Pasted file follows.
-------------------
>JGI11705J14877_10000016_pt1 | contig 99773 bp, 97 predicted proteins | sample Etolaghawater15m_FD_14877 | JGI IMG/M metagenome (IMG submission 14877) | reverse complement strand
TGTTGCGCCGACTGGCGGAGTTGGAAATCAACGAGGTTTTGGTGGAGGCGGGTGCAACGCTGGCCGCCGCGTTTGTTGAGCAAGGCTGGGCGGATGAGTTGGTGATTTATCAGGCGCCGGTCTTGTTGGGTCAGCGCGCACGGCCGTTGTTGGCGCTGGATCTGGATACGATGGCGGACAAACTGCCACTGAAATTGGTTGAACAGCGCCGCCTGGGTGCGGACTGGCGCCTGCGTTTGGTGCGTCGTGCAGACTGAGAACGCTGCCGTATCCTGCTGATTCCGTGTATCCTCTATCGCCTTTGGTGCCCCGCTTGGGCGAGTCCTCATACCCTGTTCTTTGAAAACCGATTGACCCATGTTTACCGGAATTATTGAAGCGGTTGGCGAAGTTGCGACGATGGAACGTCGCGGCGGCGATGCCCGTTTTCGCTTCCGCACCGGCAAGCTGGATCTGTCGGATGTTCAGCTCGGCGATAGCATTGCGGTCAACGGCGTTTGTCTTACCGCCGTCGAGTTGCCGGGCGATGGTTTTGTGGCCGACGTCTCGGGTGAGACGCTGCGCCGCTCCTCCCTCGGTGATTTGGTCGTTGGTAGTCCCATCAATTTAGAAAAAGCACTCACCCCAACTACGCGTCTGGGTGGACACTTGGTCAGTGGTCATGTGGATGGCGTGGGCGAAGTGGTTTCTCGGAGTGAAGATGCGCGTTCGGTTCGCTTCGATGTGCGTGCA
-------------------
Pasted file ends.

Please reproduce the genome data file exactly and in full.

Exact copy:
>JGI11705J14877_10000016_pt1 | contig 99773 bp, 97 predicted proteins | sample Etolaghawater15m_FD_14877 | JGI IMG/M metagenome (IMG submission 14877) | reverse complement strand
TGTTGCGCCGACTGGCGGAGTTGGAAATCAACGAGGTTTTGGTGGAGGCGGGTGCAACGCTGGCCGCCGCGTTTGTTGAGCAAGGCTGGGCGGATGAGTTGGTGATTTATCAGGCGCCGGTCTTGTTGGGTCAGCGCGCACGGCCGTTGTTGGCGCTGGATCTGGATACGATGGCGGACAAACTGCCACTGAAATTGGTTGAACAGCGCCGCCTGGGTGCGGACTGGCGCCTGCGTTTGGTGCGTCGTGCAGACTGAGAACGCTGCCGTATCCTGCTGATTCCGTGTATCCTCTATCGCCTTTGGTGCCCCGCTTGGGCGAGTCCTCATACCCTGTTCTTTGAAAACCGATTGACCCATGTTTACCGGAATTATTGAAGCGGTTGGCGAAGTTGCGACGATGGAACGTCGCGGCGGCGATGCCCGTTTTCGCTTCCGCACCGGCAAGCTGGATCTGTCGGATGTTCAGCTCGGCGATAGCATTGCGGTCAACGGCGTTTGTCTTACCGCCGTCGAGTTGCCGGGCGATGGTTTTGTGGCCGACGTCTCGGGTGAGACGCTGCGCCGCTCCTCCCTCGGTGATTTGGTCGTTGGTAGTCCCATCAATTTAGAAAAAGCACTCACCCCAACTACGCGTCTGGGTGGACACTTGGTCAGTGGTCATGTGGATGGCGTGGGCGAAGTGGTTTCTCGGAGTGAAGATGCGCGTTCGGTTCGCTTCGATGTGCGTGCA